Buying locally not the answer

Tue 02/04/2019 by Richard Wilkinson
Buying locally not the answer

The distance food travels is not the only consideration when establishing the carbon footprint of what we eat. A report conducted by the UK Department of Transportation has found that North American cherries have the highest ratio of emissions of any crop, despite the fact that New Zealand apples travel much further. The key point is that the apples travelled by sea, while the cherries came by air, which produces much greater emissions. Moreover, the transportation in bulk of food from around the world does not account for as many miles as the estimated 14 billion food miles UK-consumed food travels in consumers’ cars when driving home from the market. In fact, around 20% of total emissions from food stem from consumer transportation, while supply-chain transportation contributes to about 5-6% of all carbon emissions.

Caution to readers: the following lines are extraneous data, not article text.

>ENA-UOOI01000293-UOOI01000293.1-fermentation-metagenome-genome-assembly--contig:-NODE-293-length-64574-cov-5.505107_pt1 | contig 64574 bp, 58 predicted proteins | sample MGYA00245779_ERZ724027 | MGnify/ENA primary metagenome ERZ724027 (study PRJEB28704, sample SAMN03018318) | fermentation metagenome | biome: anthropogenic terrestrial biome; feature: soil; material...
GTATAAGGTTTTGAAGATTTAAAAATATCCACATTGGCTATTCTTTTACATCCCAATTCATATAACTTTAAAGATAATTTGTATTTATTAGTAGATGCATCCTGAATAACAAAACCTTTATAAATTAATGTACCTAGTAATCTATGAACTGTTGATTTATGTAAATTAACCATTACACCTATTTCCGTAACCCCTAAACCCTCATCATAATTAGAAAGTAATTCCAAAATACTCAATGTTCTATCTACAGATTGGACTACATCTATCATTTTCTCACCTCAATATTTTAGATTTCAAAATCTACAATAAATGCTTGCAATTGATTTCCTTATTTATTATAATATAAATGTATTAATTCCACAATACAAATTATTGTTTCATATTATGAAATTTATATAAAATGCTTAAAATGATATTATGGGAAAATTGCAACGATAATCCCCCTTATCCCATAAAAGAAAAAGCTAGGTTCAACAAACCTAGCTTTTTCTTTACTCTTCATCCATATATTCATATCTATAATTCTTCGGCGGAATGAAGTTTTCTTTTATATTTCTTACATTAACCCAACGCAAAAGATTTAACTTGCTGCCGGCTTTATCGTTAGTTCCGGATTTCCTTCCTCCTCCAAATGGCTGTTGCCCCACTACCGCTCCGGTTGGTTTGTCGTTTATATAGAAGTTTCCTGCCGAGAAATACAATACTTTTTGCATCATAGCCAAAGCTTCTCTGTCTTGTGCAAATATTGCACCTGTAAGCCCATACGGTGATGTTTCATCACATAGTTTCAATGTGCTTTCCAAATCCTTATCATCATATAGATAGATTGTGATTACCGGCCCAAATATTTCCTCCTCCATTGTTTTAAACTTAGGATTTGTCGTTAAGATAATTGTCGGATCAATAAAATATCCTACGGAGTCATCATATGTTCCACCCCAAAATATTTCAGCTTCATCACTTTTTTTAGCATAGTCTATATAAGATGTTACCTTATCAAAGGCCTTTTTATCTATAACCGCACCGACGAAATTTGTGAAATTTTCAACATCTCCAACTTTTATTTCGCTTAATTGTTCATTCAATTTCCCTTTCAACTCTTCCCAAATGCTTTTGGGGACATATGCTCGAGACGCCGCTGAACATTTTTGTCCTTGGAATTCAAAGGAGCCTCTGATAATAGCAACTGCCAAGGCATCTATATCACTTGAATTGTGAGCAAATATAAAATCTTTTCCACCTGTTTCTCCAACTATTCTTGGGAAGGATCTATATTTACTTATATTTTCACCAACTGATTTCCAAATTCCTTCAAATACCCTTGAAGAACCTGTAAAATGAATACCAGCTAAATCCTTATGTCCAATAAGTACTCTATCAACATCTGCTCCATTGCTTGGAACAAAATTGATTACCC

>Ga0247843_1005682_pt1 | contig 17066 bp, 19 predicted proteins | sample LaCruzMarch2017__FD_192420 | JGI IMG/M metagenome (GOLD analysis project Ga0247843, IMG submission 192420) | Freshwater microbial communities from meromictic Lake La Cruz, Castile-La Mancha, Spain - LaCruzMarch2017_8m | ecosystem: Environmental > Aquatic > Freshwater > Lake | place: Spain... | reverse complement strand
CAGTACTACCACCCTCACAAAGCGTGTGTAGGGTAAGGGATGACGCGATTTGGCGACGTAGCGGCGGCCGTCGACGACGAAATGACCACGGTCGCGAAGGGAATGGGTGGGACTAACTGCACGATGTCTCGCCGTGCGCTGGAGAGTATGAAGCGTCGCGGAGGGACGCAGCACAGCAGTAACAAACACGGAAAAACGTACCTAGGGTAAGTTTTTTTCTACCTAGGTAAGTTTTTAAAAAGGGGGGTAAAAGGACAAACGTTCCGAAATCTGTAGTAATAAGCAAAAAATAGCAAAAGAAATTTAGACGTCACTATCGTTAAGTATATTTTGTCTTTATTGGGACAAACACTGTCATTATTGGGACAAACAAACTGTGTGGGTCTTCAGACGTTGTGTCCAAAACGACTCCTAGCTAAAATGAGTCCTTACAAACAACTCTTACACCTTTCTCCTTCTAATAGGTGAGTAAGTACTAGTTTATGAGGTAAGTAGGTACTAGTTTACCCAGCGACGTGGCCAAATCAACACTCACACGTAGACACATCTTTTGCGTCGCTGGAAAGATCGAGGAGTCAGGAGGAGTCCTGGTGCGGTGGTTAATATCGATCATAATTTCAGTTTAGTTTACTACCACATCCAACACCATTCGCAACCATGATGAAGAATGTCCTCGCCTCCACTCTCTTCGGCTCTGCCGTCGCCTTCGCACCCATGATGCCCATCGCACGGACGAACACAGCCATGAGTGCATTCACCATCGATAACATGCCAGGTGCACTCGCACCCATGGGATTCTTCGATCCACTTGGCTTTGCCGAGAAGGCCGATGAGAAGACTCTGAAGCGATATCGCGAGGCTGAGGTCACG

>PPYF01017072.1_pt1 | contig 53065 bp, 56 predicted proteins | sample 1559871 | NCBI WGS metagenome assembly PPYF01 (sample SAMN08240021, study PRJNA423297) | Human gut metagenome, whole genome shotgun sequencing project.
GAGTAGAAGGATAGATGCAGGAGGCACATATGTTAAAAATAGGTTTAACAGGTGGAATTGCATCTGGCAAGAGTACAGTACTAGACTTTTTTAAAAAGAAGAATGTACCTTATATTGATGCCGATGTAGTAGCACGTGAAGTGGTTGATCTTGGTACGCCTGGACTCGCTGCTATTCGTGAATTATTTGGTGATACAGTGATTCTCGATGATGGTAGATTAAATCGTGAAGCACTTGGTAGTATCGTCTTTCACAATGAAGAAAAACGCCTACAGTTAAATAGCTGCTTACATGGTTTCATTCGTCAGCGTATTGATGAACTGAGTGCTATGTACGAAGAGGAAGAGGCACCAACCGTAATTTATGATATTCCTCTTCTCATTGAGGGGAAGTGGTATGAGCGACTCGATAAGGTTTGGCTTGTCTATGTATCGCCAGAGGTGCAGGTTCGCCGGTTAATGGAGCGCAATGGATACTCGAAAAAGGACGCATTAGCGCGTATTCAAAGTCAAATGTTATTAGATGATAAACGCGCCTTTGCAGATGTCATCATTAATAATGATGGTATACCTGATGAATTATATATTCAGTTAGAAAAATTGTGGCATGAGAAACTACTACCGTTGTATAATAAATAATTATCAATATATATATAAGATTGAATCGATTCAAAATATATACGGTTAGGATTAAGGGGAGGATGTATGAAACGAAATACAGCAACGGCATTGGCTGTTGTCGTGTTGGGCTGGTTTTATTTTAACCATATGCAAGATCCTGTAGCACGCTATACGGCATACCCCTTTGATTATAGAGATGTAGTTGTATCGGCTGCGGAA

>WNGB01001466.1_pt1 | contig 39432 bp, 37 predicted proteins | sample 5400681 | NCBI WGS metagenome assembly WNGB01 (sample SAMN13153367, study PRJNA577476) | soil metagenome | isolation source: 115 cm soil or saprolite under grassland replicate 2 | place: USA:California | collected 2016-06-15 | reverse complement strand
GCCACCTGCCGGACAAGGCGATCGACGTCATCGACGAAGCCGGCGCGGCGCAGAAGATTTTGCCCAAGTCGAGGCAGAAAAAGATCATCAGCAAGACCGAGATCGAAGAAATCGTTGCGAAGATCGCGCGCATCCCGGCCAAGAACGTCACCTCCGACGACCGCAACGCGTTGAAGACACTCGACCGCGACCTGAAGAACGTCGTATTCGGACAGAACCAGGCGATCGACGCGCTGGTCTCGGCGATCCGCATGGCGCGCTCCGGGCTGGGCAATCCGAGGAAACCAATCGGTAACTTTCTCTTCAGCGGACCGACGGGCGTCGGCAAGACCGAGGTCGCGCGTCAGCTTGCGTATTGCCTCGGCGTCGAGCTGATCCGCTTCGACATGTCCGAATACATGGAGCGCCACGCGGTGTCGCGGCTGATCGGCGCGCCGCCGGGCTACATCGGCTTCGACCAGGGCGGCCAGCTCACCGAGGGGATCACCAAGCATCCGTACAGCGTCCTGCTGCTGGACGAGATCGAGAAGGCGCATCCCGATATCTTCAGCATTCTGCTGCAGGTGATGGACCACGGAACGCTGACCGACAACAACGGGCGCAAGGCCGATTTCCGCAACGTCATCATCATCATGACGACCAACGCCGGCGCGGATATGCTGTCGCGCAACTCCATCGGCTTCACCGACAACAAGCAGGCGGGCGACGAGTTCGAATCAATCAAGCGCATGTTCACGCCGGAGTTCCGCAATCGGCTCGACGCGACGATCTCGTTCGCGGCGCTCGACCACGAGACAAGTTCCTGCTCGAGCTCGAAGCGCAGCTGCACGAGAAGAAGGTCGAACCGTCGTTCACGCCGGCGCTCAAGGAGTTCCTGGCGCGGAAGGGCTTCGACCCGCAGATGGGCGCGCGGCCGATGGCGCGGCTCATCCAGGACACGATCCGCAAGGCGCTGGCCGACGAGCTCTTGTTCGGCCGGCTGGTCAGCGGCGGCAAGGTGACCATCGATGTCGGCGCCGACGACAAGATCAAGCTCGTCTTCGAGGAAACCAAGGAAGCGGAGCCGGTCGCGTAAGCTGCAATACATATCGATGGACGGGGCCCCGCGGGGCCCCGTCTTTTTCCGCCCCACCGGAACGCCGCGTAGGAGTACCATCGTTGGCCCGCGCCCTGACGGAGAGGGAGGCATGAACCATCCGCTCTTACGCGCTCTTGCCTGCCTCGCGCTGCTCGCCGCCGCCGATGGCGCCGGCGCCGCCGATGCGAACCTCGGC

The largest contributor to harmful emissions is farming production, which accounts for about 45% of the total. A Swedish study found that it was more environmentally friendly to buy tomatoes produced in Spain than purchasing them locally. The Spanish climate allows tomatoes to grow naturally in fields, whereas in Sweden, tomatoes have to be grown in greenhouses, which requires fuel consumption. Total carbon emissions for transporting tomatoes from Spain were about a fifth of those from growing tomatoes in Sweden.



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